The old Marilyn Monroe song assures us that “diamonds are a girl’s best friend.” But if you are a woman who has always preferred — gasp! — the luscious colors of gemstones to the fiery brilliance of colorless diamonds, you are in luck when it comes to engagement rings. Today an ever growing number of women are opting for alternative gemstone rings for a variety of reasons.
Rainbow of Colors
You can find beautiful gemstones in virtually every color imaginable. Going off the color wheel, here are just a few examples:
- Red: agate, carnelian, cinnabar, garnet, jasper, ruby
- Orange: orange citrine, orange coral, orange fire opal, orange garnet, orange tourmaline, sunstone
- Yellow: cat's eye apatite, citrine, golden beryl, lemon quartz, mali garnet, star lemon quartz
- Green: alexandrite, emerald, jade, malachite, peridot, serpentine, tourmaline
- Blue: apatite, aquamarine, chalcedony, kyanite, lapis lazuli, moonstone, sapphire, turquoise
- Purple: amethyst, charoite, violet purple sapphire, violet purple spinel
- Brown: chocolate opal, color change garnet, smoky quartz, tiger's eye
- Black: black agate, black opal, obsidian, onyx, serendibite
By the way, you may be interested to know that the engagement ring Prince William gave Kate Middleton, a/k/a Catherine, Duchess of Cambridge, is made up of a 12-carat oval blue sapphire with 14 solitaire diamonds surrounding it. The ring has great sentimental value to Prince William since it previously belonged to his mother, Princess Diana. Prince Charles gave it to her as an engagement ring in 1981.
One of the things you likely will want to consider when choosing the perfect gemstone for your engagement ring is that none of them are as hard as a diamond. Not surprisingly, the harder a stone, the better it will stand up to day-to-day wear and the less likely it will be to chip, crack, scratch, or break. The Mohs scale ranks the hardness of gemstones from 10 (the hardest) to 1 (the softest). Here are the Mohs scale rankings for some of the most popular stones:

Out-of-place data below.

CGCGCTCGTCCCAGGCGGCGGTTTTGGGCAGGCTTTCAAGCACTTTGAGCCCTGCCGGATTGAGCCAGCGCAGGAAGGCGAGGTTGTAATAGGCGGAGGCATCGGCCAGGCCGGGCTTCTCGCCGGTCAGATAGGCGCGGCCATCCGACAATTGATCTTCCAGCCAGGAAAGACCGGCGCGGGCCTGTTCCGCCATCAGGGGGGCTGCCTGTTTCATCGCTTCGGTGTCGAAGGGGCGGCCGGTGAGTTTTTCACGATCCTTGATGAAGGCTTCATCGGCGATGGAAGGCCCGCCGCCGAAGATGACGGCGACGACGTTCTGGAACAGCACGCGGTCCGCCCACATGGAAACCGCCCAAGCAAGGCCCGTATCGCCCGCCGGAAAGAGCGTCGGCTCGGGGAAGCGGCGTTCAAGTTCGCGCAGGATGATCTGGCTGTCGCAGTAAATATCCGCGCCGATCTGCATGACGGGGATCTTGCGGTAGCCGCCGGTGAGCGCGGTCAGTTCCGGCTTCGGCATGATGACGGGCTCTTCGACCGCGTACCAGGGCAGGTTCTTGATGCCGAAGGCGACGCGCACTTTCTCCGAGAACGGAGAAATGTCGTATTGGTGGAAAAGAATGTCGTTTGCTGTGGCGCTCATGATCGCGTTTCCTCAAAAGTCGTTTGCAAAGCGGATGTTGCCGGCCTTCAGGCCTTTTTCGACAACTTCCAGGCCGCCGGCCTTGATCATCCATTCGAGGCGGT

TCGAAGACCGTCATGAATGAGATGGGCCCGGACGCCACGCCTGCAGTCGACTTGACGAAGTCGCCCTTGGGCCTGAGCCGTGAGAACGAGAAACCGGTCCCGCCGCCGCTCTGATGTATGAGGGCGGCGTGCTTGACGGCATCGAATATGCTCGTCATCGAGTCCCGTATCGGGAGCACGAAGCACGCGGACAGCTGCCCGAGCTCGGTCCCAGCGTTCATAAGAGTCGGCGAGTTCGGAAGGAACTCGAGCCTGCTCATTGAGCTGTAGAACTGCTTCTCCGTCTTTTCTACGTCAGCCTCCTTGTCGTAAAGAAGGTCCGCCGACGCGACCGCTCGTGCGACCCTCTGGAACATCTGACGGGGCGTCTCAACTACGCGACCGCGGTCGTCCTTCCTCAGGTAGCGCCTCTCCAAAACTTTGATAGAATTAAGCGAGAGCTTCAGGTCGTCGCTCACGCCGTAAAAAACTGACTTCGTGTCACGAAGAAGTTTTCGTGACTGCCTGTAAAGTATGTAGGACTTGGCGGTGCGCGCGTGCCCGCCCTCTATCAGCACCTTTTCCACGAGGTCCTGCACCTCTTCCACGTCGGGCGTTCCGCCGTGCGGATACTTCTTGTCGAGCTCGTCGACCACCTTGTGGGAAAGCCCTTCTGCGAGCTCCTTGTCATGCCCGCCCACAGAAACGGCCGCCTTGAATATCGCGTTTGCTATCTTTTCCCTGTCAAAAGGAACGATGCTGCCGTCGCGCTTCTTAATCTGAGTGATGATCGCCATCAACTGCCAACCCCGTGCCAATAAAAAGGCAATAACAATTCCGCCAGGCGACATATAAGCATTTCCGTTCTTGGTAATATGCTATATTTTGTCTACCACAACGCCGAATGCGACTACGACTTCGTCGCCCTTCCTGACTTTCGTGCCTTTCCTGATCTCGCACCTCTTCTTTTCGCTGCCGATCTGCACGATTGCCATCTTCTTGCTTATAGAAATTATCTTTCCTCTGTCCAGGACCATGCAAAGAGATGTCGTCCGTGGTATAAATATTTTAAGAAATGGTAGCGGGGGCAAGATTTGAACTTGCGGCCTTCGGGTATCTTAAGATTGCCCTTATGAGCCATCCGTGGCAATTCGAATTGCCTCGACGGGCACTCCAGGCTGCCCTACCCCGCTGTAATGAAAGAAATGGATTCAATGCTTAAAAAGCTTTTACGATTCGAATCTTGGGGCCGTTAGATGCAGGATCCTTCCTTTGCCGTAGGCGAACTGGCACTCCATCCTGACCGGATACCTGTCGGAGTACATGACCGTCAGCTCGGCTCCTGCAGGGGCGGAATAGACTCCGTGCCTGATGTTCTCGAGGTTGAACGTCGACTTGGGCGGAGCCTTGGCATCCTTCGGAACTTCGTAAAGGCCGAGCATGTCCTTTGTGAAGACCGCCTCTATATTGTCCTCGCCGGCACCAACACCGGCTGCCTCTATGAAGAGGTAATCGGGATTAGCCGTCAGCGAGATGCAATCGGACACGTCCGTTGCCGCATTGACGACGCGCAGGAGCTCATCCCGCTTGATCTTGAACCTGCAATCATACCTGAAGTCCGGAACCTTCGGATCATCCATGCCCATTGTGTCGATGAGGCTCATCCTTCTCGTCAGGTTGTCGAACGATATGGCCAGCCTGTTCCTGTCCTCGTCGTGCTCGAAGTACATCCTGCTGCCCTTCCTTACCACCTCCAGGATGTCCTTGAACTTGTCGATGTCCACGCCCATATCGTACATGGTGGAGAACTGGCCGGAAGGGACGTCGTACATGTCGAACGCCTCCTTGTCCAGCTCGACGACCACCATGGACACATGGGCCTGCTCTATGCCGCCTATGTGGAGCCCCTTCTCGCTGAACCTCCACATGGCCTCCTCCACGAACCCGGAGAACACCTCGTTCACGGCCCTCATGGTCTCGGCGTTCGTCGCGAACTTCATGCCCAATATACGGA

- Sapphire and ruby — 9
- Topaz — 8
- Aquamarine and emerald — 7.5–8
- Tourmaline — 7–7.5
- Amethyst and rose quartz — 7
- Garnet — 6.5–7.5
- Onyx — 6.5–7
- Sunstone — 6–6.5
- Opal — 5–6.5
- Turquoise — 5–6
- Lapis Lazuli — 5–5.5
- Pearl — 2.5–3
Another thing to remember when it comes to the wearability of your gemstone engagement ring is that the more faceted your gemstone, the lower its hardness. And the lower its hardness, the faster its faceted edges will round off.
When it comes to price, all gemstones are not created equal. For instance, a high-quality sapphire, emerald, or ruby may well cost as much as, or very little less than, a diamond of equal carat size. On the other hand, gemstones such as tiger's eye, rose quartz, amethyst, agate, citrine, jasper, onyx, and turquoise fall on the lower end of the price spectrum. Your setting will likewise contribute to the overall cost of your engagement ring.
If you want the affordability of a gemstone but the tradition of a diamond, you may want to consider a chocolate diamond. Actually, Chocolate Diamonds® are a trademark of the Le-Vian group. As the name implies, chocolate diamonds are brown in color. They’re real diamonds, but because of their chocolatey color, they cost considerably less than clear diamonds. In fact, chocolate diamonds generally fall within the $1,000 – $5,000 price range.
To go back to the original question of whether your engagement ring must be a diamond, the answer is a resounding no. Bottom line, if you want a unique engagement ring that makes a statement, a gemstone ring may be exactly what you’re looking for. With an almost never-ending variety of stones and colors from which to choose, your gemstone engagement ring can express your personality, your individualism, and the real you.